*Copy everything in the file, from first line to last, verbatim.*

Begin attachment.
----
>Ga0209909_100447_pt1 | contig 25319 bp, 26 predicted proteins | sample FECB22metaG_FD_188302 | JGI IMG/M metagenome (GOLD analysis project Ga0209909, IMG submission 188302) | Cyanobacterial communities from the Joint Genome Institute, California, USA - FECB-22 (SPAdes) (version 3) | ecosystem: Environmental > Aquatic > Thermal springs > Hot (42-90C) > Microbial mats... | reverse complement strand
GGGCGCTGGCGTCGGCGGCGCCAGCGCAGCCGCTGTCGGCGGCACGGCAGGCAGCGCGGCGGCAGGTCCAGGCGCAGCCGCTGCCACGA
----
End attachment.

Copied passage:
>Ga0209909_100447_pt1 | contig 25319 bp, 26 predicted proteins | sample FECB22metaG_FD_188302 | JGI IMG/M metagenome (GOLD analysis project Ga0209909, IMG submission 188302) | Cyanobacterial communities from the Joint Genome Institute, California, USA - FECB-22 (SPAdes) (version 3) | ecosystem: Environmental > Aquatic > Thermal springs > Hot (42-90C) > Microbial mats... | reverse complement strand
GGGCGCTGGCGTCGGCGGCGCCAGCGCAGCCGCTGTCGGCGGCACGGCAGGCAGCGCGGCGGCAGGTCCAGGCGCAGCCGCTGCCACGA